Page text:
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Like many countries, prostitution is illegal in Japan, at least on paper. Legal experts say it is hard for police to crack down on prostitution because it is tricky to verify if a couple had consensual or compensated sex. It also defines sex exclusively as vaginal intercourse. Thus other paid sexual acts are not illegal. According to National Police Agency statistics, people were arrested for violating the Prostitution Prevention Law in The law requires such businesses to register with police and operate only within their registered category.
It also bans people under age 18 from working or entering fuzoku establishments. All sex businesses except soaplands abide by the prostitution law because they do not provide straight intercourse and limit other services to mainly massages.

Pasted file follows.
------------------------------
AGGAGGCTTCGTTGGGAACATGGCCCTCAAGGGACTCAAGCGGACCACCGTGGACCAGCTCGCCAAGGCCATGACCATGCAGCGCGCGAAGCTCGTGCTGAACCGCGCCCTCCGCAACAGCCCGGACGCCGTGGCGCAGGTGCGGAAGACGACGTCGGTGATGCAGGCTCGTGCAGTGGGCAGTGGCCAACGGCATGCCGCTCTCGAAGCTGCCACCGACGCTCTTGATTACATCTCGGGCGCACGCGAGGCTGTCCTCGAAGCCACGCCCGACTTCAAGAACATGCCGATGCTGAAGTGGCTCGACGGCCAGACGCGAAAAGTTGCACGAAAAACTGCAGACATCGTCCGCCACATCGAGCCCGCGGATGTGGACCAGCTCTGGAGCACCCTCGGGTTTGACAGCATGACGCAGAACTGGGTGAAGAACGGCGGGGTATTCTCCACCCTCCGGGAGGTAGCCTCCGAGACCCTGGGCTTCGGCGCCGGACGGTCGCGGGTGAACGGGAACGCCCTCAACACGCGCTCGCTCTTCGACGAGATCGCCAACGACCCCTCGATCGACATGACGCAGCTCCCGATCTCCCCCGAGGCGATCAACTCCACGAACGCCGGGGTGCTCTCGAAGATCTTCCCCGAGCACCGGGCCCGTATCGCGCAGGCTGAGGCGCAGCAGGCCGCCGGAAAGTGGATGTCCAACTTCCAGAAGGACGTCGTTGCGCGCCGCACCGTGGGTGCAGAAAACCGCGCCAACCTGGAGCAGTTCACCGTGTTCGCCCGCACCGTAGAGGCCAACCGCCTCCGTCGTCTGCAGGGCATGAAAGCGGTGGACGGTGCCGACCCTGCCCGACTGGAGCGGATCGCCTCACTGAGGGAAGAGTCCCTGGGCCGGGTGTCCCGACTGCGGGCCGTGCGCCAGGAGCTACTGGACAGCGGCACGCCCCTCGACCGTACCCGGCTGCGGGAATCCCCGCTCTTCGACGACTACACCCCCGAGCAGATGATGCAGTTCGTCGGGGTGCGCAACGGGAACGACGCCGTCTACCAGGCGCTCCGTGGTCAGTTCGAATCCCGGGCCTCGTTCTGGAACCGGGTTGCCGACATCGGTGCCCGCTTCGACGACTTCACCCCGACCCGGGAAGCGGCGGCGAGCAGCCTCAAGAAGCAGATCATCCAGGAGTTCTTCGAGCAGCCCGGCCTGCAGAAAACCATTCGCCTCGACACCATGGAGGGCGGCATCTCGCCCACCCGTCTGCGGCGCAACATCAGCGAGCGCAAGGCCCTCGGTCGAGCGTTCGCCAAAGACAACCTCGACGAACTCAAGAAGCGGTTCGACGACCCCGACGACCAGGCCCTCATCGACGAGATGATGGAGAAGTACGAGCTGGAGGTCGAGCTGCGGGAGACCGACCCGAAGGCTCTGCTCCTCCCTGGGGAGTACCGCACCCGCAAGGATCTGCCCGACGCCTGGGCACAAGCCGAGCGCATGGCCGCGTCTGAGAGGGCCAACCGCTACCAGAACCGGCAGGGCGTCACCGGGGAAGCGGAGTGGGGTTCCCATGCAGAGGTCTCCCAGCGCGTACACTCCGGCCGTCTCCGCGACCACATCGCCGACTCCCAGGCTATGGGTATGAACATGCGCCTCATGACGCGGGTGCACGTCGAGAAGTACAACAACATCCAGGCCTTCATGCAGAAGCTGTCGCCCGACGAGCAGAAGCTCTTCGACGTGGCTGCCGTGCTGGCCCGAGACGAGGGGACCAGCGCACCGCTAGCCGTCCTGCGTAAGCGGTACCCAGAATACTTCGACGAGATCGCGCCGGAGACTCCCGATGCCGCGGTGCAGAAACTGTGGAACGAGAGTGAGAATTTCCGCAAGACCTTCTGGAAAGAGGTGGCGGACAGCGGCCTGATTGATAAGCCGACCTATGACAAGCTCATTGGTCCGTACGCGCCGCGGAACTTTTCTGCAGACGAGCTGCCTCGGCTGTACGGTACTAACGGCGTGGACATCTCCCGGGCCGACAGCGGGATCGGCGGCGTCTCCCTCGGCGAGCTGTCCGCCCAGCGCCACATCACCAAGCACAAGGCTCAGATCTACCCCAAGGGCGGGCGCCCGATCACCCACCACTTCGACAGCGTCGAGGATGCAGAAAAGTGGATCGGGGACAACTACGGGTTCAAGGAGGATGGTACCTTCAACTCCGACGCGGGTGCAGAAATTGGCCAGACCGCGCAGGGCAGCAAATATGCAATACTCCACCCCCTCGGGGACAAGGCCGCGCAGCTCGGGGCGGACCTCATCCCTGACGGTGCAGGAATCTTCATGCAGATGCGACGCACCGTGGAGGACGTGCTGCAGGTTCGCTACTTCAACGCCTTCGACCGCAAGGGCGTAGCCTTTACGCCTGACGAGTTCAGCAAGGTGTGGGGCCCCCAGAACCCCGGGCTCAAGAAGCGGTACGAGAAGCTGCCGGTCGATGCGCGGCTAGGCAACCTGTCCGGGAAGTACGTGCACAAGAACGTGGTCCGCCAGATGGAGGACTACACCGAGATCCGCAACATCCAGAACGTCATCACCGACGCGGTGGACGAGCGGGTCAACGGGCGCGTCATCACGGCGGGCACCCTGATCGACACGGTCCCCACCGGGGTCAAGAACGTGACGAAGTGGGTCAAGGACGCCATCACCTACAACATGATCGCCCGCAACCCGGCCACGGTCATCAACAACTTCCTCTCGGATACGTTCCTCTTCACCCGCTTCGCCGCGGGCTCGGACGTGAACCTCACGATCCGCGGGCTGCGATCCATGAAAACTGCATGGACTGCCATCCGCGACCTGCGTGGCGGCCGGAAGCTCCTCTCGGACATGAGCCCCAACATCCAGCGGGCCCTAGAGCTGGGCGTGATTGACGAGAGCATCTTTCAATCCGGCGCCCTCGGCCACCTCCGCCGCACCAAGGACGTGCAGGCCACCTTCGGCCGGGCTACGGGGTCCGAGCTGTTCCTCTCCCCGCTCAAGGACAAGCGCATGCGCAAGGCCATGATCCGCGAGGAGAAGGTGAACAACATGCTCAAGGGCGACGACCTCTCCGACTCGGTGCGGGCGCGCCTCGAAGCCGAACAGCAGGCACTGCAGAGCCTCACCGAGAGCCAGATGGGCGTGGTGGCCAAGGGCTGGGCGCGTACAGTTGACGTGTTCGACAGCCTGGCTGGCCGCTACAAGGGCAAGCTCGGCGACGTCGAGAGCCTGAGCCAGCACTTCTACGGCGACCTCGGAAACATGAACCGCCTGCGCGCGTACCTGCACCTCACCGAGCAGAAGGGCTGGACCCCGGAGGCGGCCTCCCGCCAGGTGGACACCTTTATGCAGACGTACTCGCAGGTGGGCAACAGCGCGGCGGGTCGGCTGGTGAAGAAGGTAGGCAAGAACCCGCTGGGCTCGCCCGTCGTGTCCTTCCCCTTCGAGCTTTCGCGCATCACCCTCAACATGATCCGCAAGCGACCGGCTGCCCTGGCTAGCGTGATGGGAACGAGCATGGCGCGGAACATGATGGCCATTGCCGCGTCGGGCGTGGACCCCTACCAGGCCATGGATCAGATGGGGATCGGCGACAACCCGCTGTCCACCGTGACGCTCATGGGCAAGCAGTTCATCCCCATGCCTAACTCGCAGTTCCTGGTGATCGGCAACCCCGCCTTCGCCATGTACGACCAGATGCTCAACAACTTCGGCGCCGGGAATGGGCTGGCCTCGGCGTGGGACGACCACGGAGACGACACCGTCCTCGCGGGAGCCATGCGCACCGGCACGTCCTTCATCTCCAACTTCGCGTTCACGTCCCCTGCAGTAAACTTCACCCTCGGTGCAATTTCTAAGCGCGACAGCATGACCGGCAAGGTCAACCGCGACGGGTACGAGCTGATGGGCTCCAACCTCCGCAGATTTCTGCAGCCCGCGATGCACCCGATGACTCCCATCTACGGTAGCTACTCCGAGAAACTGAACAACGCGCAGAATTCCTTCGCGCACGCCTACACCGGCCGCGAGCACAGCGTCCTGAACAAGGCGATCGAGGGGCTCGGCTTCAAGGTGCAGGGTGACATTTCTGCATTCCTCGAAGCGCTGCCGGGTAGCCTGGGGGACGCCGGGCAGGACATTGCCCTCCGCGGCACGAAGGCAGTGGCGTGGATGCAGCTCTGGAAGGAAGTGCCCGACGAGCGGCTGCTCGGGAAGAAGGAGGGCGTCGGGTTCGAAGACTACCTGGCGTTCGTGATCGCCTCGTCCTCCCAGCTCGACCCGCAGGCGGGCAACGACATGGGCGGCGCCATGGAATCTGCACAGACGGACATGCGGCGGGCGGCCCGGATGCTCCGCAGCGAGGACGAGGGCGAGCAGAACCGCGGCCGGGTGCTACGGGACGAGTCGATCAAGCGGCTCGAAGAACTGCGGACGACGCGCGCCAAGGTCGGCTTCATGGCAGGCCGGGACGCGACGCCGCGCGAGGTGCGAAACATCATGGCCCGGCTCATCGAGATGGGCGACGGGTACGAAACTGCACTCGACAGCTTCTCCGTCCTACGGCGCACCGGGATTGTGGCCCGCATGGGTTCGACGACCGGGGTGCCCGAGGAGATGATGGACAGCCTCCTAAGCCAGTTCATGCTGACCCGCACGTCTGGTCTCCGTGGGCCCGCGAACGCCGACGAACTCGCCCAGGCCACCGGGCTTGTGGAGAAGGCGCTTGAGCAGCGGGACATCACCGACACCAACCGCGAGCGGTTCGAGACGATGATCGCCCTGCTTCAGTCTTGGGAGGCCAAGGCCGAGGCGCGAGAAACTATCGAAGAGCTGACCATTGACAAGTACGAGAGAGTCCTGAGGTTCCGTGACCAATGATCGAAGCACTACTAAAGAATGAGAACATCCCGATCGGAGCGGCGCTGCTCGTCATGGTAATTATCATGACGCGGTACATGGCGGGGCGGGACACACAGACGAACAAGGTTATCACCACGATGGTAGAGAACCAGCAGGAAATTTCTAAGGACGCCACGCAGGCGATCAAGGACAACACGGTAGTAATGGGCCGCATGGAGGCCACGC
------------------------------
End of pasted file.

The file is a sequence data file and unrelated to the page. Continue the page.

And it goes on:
To dodge the law, soapland operators claim their male clients and their hired masseuses perform sex as couples who have grown fond of each other. The client then is usually asked to pay a massage-service fee directly to the masseuse — giving the pretense that the woman is working on her own and the soapland owner is not running a brothel. Nagai noted the legal framework on prostitution varies worldwide.
Sudan, for instance, punishes prostitutes with death, but the same act is legal and out in the open in the Netherlands. Many observers say police avoid cracking down hard on prostitution mainly because it is considered a necessary evil and they would rather keep the industry on a loose leash than let the market go underground. Prostitution goes back to ancient times, and there were only local-level laws against selling sex until the prostitution law was enacted in the postwar period.
According to Nagai, 16th century feudal lord Toyotomi Hideyoshi was the first to demarcate part of Kyoto as a red-light district.